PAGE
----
Celine Dion returns to Canada to kick off world tour

Updated 19 September 2019

Celine Dion returns to Canada to kick off world tour

  • The Grammy winner also recently announced the release of a new album titled “Courage”
  • She said in April that she felt motivated to create new music and hit the road after the 2016 death of her husband and manager

QUEBEC CITY: After living and crooning for years in Las Vegas, French-Canadian superstar Celine Dion returned home to Quebec to kick off her first world tour in a decade on Wednesday.
At 51, the Grammy winner also recently announced the release of a new album titled “Courage,” which will be her 12th in English and is due out on November 15.
The first single “Flying On My Own,” featuring her powerful vocals backed by techno beats, has already hit the airwaves, while three more dropped Wednesday: “Courage,” “Lying Down” and “Imperfections.”
Known for her blockbuster ballads, Dion said in April that she felt motivated to create new music and hit the road after the 2016 death of her husband and manager Rene Angelil.
“When I lost Rene, he wanted me back on stage. He wanted to make sure I was still practicing my passion,” she said. “I wanted to prove to him that I’m fine, we’re fine, we’re going to be OK. I’ve got this.”
So, after more than 1,140 concerts for 4.5 million fans over 16 years in Sin City, she bid adieu to the Colosseum at Caesars Palace with a final two-hour show.
“Courage is exactly the way I feel,” she told public broadcaster CBC at the time, talking up the upcoming tour of the same name.
“In the past three years, it has been difficult for me to talk to my children, to raise them, to lose my husband, wondering am I going to sing again... so much has happened, but at the same time I feel that I’m in control of my life.”
Some 60 dates in North American have been confirmed so far, her label said, with two arena shows in Quebec City on Wednesday and Saturday kicking off the tour, which will run through April 2020, and will be her first world tour since 2008-2009.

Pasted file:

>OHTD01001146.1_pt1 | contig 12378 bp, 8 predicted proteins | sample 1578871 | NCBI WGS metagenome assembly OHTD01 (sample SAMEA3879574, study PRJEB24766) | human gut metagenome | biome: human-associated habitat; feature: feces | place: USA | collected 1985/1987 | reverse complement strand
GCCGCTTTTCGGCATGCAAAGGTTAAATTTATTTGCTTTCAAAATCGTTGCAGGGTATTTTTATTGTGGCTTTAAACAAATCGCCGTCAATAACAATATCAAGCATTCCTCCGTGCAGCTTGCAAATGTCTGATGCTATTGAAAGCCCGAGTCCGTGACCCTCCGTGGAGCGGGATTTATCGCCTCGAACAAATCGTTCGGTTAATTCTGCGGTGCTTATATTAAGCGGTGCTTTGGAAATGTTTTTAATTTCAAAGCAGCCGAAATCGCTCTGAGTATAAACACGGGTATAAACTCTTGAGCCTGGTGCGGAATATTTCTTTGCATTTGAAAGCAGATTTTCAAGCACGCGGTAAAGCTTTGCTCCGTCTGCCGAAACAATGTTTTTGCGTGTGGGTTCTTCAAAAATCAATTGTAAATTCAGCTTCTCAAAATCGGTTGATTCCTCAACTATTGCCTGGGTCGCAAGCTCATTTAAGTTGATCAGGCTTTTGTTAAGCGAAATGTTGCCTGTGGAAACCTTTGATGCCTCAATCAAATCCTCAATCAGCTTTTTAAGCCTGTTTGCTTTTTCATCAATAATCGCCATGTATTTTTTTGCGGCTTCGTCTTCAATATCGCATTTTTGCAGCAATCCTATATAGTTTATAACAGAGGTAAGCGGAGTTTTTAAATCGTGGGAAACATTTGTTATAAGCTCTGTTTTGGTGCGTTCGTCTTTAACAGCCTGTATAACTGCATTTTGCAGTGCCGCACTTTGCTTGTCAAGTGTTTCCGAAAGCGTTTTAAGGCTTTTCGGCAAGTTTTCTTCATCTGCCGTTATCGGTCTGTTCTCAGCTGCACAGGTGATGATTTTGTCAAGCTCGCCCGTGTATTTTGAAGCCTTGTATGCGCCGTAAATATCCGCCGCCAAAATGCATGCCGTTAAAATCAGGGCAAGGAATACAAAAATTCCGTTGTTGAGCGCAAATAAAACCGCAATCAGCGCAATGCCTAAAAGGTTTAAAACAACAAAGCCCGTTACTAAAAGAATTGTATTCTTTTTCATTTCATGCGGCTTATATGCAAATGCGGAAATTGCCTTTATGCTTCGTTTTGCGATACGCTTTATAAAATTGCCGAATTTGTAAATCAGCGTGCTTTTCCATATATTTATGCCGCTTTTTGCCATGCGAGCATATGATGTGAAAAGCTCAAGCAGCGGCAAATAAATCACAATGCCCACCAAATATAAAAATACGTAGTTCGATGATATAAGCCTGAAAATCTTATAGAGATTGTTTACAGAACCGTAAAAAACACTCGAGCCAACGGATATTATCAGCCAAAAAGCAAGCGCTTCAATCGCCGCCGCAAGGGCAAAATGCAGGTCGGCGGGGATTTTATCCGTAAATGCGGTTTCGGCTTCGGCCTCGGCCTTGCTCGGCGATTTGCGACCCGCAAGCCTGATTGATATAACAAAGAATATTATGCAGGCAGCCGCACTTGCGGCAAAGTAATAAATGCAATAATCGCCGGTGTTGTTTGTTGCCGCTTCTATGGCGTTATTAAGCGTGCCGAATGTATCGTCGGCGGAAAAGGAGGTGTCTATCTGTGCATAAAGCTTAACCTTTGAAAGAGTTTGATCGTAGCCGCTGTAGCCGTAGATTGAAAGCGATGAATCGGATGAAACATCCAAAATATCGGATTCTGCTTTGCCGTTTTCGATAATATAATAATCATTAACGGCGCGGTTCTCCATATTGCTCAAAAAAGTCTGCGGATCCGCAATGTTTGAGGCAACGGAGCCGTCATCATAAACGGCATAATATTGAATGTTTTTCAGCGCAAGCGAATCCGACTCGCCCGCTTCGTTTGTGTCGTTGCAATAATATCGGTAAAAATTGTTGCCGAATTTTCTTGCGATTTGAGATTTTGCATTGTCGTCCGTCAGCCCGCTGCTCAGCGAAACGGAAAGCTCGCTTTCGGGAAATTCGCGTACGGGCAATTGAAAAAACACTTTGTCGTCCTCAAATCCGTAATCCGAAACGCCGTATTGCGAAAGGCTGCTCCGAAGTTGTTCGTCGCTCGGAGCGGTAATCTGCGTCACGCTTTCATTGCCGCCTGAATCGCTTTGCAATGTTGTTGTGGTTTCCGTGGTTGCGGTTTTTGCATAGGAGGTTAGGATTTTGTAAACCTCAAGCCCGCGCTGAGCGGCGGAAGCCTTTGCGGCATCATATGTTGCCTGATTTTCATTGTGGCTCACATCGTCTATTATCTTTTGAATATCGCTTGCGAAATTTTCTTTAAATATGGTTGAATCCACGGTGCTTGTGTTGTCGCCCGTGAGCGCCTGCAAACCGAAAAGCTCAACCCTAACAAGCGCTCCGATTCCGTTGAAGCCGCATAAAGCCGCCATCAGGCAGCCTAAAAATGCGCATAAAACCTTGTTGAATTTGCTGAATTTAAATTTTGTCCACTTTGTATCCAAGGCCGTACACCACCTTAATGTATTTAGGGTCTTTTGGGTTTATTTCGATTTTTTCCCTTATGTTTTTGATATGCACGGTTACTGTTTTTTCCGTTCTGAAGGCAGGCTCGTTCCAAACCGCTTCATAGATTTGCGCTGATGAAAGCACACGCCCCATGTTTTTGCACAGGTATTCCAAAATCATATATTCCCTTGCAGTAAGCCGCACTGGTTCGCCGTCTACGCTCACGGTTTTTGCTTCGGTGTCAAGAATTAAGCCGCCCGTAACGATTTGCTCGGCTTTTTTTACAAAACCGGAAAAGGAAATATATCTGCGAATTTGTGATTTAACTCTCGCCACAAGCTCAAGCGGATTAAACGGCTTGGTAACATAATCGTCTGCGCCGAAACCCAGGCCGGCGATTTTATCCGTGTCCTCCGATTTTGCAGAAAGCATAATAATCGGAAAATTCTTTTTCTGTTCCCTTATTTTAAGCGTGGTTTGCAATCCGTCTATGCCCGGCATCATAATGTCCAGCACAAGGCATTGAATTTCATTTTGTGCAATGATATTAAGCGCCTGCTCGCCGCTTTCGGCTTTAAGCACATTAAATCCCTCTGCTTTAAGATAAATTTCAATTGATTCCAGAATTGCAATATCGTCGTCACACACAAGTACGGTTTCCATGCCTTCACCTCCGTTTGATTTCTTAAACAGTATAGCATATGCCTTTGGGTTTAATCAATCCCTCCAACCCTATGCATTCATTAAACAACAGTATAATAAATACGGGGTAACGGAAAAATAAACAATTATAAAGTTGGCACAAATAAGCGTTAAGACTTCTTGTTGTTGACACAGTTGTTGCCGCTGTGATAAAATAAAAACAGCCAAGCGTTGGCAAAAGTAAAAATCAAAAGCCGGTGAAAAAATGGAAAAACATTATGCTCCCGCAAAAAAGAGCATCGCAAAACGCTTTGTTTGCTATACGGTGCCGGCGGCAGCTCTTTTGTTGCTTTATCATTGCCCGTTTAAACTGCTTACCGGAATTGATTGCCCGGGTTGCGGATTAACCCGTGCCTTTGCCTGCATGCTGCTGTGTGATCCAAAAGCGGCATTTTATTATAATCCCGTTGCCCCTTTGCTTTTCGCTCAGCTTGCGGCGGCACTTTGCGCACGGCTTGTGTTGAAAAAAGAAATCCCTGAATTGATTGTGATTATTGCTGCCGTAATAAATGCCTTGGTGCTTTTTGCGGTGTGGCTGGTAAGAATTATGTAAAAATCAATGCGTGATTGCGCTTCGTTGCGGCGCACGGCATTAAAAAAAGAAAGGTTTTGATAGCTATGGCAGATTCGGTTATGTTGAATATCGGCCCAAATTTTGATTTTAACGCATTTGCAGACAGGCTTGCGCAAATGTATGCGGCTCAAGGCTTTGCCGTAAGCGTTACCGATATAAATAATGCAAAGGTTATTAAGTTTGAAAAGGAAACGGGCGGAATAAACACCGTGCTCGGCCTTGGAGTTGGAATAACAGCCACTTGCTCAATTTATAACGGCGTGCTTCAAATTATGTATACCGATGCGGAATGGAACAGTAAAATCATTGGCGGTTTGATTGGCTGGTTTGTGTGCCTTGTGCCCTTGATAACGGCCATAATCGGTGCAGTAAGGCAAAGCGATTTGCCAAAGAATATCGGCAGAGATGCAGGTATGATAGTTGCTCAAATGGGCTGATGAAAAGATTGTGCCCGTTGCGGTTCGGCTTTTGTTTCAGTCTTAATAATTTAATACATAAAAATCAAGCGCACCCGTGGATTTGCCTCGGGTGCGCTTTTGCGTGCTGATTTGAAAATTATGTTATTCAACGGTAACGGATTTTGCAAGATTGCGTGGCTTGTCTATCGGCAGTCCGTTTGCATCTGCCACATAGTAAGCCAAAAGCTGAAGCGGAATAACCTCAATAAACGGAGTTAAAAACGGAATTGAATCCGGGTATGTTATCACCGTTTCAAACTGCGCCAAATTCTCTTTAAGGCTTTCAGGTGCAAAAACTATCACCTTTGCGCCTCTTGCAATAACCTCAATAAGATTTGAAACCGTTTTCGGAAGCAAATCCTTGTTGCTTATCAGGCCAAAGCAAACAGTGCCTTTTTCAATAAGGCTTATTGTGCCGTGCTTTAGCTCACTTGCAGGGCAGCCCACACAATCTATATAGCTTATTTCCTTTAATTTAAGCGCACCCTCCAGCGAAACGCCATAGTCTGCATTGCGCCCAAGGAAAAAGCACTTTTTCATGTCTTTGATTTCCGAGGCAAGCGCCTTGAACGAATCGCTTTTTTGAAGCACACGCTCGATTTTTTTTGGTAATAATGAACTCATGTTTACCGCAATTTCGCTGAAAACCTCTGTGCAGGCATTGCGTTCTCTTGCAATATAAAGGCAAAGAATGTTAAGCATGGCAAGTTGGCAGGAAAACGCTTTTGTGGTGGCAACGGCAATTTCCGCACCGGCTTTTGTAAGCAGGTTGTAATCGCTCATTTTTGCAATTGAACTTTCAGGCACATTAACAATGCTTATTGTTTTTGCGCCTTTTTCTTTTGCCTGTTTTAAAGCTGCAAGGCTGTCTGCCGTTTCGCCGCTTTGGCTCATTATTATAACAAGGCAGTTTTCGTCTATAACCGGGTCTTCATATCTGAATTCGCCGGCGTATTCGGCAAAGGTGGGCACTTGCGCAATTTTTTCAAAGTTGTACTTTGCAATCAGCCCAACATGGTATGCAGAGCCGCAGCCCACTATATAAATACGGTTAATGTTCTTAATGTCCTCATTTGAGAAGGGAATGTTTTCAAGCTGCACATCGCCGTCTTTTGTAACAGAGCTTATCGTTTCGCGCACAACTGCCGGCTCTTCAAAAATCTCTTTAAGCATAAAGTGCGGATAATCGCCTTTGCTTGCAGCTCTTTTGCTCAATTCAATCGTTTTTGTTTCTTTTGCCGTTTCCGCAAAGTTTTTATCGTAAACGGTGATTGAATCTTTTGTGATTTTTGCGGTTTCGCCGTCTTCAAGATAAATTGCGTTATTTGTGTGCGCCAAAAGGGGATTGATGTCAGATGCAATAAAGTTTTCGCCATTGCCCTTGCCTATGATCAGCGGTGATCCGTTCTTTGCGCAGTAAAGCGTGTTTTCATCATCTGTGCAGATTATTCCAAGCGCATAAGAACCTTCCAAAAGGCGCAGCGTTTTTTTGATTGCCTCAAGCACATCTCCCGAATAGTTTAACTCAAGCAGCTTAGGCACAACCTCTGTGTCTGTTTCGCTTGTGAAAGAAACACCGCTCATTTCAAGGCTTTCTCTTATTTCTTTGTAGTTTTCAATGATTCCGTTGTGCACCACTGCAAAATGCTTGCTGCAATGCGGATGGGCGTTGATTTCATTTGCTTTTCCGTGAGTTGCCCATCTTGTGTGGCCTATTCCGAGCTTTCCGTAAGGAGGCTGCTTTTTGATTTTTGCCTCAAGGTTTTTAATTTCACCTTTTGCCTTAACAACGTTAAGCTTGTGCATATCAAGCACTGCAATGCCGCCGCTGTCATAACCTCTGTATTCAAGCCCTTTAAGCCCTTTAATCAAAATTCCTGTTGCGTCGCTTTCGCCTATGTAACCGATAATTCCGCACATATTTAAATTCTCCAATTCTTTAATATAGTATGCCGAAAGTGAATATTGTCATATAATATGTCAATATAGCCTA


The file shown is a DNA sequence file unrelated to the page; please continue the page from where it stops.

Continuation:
Her show was almost two hours of mastery, as she performed some of her greatest hits — from “I’m Alive” to “My Heart Will Go On” — as well as new material to an ecstatic crowd of roughly 20,000.
“It was really impossible to miss Celine at home,” Nicolas Delivre, a French university exchange student in Montreal, told AFP.
Donald Berard, from Quebec City, said he had grown up listening to Dion. “We love her like a member of our family.”
“Courage” marks the first album and tour in Dion’s long career without Angelil, who steered her success beginning in 1981 when he mortgaged his house to finance the young teen’s debut album.
The pair began a personal relationship in 1988 when she was only 19 years old, and married in a lavish ceremony in 1994. Angelil died of throat cancer at age 73.
In an interview with NBC’s Today show, Dion revealed that she longs for the hugs and laughs that come with a relationship, but added, “I’m not ready to date.”
The youngest of a family of 14 children raised in the suburbs of Montreal, Dion has sold 250 million copies of 23 studio albums in English and French, including collaborations with French singer-songwriter Jean-Jacques Goldman, Barbra Streisand and Stevie Wonder.
Back in Canada, she told the Montreal Gazette that the tour schedule was “a little crazy,” but that she had found time in advance to take in life’s small pleasures.
At a press junket last Friday, Dion told Radio-Canada: “There are good wines that age well, and there are good wines that age badly. I hope to be a good bottle of wine.”
“I’m not a new Celine,” Dion added. “I’m a continuity of myself.”